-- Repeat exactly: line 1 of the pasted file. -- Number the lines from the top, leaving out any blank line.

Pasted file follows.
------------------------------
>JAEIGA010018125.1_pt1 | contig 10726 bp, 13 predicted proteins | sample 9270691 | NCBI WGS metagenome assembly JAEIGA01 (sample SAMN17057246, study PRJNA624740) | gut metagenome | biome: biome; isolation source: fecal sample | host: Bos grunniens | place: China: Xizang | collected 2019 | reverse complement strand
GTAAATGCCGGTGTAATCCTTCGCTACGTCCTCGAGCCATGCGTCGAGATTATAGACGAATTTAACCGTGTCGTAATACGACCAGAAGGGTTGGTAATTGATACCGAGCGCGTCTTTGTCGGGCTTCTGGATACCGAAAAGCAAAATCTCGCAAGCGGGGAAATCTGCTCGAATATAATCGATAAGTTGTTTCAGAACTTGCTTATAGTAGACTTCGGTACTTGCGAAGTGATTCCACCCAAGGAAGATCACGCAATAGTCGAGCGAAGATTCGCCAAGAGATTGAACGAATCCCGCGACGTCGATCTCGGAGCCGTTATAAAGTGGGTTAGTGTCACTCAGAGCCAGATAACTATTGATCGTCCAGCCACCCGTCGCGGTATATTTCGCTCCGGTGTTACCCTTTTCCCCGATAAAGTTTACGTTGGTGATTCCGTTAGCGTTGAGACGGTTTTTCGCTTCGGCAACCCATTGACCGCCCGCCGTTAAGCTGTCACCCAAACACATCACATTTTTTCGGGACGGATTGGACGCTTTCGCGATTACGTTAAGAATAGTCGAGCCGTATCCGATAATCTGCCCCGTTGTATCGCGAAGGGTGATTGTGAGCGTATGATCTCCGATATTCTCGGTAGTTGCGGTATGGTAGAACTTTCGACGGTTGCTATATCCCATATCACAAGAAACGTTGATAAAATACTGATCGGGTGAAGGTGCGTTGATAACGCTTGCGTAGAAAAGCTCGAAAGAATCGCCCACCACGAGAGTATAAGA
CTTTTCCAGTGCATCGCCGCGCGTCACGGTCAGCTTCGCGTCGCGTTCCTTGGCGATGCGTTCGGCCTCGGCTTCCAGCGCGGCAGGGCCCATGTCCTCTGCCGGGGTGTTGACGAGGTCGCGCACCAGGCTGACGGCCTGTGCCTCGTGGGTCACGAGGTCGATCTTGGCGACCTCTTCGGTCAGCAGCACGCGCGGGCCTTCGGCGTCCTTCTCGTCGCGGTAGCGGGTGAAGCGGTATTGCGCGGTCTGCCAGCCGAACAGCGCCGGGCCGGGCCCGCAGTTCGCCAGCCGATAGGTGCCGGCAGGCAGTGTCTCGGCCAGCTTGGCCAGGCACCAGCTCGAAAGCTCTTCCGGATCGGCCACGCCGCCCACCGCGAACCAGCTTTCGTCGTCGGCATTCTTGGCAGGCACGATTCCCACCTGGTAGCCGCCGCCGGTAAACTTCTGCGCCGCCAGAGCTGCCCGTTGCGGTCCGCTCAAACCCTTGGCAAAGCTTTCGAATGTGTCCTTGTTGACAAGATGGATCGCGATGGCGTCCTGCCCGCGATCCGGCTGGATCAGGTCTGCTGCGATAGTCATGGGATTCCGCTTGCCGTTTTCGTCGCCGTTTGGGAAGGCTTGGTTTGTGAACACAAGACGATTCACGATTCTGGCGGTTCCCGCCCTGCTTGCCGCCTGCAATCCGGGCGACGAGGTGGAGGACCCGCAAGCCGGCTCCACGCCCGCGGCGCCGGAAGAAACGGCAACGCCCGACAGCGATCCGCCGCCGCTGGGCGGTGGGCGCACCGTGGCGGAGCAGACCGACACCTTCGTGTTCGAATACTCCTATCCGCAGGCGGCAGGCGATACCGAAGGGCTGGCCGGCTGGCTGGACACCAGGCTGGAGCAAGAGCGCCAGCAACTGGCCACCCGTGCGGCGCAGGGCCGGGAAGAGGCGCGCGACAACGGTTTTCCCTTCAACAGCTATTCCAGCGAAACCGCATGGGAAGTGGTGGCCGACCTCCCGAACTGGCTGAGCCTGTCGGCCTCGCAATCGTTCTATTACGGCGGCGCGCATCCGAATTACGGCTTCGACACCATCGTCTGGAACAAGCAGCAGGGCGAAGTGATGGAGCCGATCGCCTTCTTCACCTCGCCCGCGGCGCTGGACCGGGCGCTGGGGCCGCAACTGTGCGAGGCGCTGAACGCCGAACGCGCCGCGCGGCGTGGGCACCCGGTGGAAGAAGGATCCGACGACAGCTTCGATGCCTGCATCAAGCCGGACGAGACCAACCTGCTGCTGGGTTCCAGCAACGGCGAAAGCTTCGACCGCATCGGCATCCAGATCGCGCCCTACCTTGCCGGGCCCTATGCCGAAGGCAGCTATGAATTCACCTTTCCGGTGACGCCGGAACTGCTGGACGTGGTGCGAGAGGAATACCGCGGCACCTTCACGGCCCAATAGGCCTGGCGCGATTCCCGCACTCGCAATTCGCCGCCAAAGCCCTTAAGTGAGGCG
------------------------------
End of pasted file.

>JAEIGA010018125.1_pt1 | contig 10726 bp, 13 predicted proteins | sample 9270691 | NCBI WGS metagenome assembly JAEIGA01 (sample SAMN17057246, study PRJNA624740) | gut metagenome | biome: biome; isolation source: fecal sample | host: Bos grunniens | place: China: Xizang | collected 2019 | reverse complement strand